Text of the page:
Rescue has always been and forever will be a popular story trope, especially in Hollywood. You know when the clock’s ticking down: 3, 2, 1… and Bruce Willis swings in with a “Yippee ki yay mother fucker,” or some crazy bullshit Channing Tatum and Jamie Foxx do in White House Down, or when the hero stops the terrorist like in 1,000,000 other movies… audiences love that. People love heroes. Then there’s the sect of films where people rescue themselves like Tom Hanks in Cast Away or James Franco in 127 Hours. Both got nominated for Oscars. There’s films where people rescue friends from relationships, aliens, government agents, and even animals rescuing humans. People love this shit! Another big seller is filmmakers screwing with audiences—giving them the illusion of salvation to build suspense and terror. For example, when the rescue party finds themselves over their heads in movies like Alien or Black Hawk Down. Countless horror movies have their victims reach someone for help only for their plans to be thwarted by the villain at the last moment: Saw, Misery, The Shining, Halloween, etc. So with a theme so overdone it’s difficult to find a storyline that hasn’t been told, especially one that reveals something profound in its execution. In Jonas Cuaron’s short film Aningaaq, the companion film to the feature Gravity by his father Alfonso, he manages to do just that.
Just as a word of warning for those who haven’t seen Gravity—this short could be considered a spoiler. You may not want to watch, but then again, it functions very well as a stand alone piece on loneliness and isolation and come on… you already know what's going to happen in the movie anyway.
In a pivotal scene in Gravity, after Sandra Bullock’s character Dr. Ryan Stone finds her way to a Russian space capsule, she manages to send out a distress call. Suddenly her call is answered, but goddammit if it isn't by a man speaking in a foreign tongue. Unable to understand each other, their conversation becomes lost in translation. Incapable of communicating through a common language, the man provides a much different type of salvation—comfort. He unknowingly sends her through an ocean of emotions: hope, desperation, isolation, and finally he becomes her consolation. Dr. Stone settles for the familiar sounds of a man’s voice, dogs barking, a crying baby, and a lullaby. Jonas’s film is the flip-side of that conversation and displays his titular character, Aningaaq, expanding the universe of “rescue films.”
The Cuarons put the Hollywood reality of people jumping into action and saving the day into direct conflict with the everyday reality that we all come from different places, have different experiences and skill sets, and generally don’t let ourselves connect. Against that new backdrop, the film manages to illuminate the striking fact that at the end of the day we are still all human and sometimes we forget how amazing that is.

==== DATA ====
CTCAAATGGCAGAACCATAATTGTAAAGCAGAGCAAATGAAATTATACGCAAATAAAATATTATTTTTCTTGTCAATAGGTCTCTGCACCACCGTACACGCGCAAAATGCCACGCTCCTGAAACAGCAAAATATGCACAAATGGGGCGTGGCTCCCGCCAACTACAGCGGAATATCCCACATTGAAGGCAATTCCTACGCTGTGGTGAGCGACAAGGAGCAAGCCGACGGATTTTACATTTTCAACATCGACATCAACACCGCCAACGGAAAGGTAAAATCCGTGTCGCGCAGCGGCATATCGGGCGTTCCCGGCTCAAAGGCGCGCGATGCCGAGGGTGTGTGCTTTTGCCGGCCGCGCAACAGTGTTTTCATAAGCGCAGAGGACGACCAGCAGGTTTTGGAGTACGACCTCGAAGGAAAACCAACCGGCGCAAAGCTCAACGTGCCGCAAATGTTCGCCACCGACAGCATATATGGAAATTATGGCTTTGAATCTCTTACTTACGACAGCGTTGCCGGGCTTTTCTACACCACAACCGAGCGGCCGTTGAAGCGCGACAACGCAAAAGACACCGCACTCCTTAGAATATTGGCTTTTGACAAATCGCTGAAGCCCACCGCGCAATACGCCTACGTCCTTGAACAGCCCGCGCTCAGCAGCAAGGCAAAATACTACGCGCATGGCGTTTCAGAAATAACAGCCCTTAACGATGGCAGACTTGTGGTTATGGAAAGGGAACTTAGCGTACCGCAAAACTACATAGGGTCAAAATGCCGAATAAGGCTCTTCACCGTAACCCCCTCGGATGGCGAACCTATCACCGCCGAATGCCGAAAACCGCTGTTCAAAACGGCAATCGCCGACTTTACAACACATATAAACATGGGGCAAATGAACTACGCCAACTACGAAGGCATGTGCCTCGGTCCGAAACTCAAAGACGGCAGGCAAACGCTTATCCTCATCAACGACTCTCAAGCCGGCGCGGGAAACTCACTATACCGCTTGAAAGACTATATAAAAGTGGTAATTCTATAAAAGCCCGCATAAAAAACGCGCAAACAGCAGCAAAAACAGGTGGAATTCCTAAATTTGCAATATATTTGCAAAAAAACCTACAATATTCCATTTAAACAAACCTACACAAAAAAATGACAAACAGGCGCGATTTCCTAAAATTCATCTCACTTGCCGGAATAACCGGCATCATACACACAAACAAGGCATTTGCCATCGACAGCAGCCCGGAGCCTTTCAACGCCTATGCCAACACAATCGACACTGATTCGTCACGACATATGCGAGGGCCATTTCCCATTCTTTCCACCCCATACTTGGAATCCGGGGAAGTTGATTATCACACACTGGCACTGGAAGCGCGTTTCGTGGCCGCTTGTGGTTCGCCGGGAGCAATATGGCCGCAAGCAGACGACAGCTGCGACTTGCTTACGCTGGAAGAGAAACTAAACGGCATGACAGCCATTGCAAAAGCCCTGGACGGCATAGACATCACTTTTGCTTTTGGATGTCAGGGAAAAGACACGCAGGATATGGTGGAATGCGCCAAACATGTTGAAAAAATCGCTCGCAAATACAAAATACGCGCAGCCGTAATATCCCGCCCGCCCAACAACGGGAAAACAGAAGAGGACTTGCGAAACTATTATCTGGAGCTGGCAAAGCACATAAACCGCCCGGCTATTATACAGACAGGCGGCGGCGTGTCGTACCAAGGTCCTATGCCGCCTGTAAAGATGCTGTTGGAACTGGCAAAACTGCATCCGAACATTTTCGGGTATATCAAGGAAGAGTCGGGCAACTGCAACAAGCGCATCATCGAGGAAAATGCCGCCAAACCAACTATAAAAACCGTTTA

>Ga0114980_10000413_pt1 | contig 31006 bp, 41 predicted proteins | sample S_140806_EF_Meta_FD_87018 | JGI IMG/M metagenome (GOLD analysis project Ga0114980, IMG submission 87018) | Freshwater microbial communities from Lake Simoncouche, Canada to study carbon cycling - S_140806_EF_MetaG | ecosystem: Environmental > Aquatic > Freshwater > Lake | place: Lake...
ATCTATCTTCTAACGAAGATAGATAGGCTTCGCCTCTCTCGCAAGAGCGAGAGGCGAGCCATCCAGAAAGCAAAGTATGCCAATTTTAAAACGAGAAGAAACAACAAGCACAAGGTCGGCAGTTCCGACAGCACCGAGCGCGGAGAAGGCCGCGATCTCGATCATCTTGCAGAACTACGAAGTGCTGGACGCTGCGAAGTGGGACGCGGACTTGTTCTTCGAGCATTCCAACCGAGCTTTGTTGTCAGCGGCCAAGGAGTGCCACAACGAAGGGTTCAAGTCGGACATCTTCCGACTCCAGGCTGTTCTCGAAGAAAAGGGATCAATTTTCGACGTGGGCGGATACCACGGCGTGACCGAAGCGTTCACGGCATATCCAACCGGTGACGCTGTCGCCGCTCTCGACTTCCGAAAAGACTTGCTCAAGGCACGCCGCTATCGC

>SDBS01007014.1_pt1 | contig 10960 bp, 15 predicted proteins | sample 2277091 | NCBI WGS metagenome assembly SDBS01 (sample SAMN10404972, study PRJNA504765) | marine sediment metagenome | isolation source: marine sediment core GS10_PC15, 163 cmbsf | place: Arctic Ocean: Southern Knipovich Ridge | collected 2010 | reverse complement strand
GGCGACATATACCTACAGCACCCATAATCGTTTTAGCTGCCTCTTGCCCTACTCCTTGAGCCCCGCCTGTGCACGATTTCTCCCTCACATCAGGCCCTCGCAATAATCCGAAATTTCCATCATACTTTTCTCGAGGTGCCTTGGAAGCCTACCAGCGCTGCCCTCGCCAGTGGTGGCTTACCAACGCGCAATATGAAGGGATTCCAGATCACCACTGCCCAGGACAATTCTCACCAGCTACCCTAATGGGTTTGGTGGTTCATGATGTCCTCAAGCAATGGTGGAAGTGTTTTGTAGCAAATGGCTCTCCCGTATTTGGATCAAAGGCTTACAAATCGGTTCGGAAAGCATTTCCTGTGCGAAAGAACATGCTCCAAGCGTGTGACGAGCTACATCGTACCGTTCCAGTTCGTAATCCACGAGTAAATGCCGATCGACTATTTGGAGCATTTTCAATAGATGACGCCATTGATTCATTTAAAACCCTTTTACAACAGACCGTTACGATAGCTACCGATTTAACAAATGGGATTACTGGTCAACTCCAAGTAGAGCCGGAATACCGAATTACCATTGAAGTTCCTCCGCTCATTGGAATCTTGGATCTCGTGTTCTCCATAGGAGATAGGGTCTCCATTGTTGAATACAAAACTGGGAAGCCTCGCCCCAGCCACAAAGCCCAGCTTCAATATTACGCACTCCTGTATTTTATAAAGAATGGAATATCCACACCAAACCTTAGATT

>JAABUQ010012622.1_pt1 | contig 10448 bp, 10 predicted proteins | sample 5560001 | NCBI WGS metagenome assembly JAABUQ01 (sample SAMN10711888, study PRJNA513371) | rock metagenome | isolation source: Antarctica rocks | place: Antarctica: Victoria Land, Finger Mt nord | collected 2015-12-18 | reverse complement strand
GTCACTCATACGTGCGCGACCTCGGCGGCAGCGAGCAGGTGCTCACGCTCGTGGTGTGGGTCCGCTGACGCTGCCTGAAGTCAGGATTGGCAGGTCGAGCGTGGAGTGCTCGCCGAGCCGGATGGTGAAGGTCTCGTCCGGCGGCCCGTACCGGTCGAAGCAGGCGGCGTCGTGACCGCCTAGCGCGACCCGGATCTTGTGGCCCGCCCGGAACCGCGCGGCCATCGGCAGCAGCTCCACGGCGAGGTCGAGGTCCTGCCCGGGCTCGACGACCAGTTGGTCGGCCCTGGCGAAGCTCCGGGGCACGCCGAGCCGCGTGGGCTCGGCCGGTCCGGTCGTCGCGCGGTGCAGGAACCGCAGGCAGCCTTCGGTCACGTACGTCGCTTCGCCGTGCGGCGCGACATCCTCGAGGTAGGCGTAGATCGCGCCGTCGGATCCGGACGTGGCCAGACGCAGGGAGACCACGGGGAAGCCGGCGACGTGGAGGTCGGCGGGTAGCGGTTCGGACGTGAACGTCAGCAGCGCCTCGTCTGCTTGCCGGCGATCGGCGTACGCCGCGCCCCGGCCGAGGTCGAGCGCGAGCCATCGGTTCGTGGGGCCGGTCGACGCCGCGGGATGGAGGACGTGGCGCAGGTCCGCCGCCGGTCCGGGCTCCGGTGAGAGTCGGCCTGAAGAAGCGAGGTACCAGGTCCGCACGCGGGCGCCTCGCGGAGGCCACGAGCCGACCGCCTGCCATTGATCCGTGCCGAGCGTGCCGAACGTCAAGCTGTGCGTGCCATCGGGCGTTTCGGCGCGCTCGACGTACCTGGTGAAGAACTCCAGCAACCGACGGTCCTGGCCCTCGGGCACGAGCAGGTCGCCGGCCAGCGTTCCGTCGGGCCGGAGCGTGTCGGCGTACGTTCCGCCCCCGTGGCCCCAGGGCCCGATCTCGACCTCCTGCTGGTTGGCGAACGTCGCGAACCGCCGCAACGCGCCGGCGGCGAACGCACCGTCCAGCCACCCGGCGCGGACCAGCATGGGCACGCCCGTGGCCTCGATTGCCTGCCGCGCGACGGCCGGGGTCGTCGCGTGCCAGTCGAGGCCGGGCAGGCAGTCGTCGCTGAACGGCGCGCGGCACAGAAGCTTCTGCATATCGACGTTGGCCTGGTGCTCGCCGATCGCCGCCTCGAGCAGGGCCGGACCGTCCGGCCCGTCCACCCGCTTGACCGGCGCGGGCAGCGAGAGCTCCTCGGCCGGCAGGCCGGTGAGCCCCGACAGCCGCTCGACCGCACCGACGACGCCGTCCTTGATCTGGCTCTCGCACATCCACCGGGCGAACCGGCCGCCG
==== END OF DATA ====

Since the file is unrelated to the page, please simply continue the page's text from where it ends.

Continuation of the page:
Shot on location on a remote fjord in Greenland we find an Inuit fisherman living a normal day. He tends to his dogs, cares for his baby and wife, drinks liquor, and occasionally listens to the shortwave radio. Aningaaq, like any other human, longs to communicate with others. What Sandra Bullock so cruelly learns and then graciously accepts, is that he just wants someone to listen to him too. He needs to talk about the weather, his location, his sick dog, and whatever else. However, never in his wildest dreams could he or would he ever imagine the profound impact his small life could have on someone else. Beautifully shot “guerrilla style” on location with a budget of $100,000—most going to the crew’s travel costs—Jonas Cuaron created an independent story which, when woven together with Gravity, touches and expands on the same themes as his father’s film.
Jonas Cuaron co-wrote the $500 million-grossing Gravity with his father, Alfonso, and set off on his own to create the 7-minute companion piece which is seamlessly woven into the feature. Both films have been submitted to the Oscars and, if chosen, would make history as the first feature and short covering the same material to be nominated.
Jeffrey Bowers is a tall mustached guy from Ohio who's seen too many weird movies. He currently lives in Brooklyn, working as an art and film curator. He is a programmer at the Hamptons International Film Festival and screens for the Tribeca Film Festival. He also self-publishes a super fancy mixed-media art serial called PRISM index.
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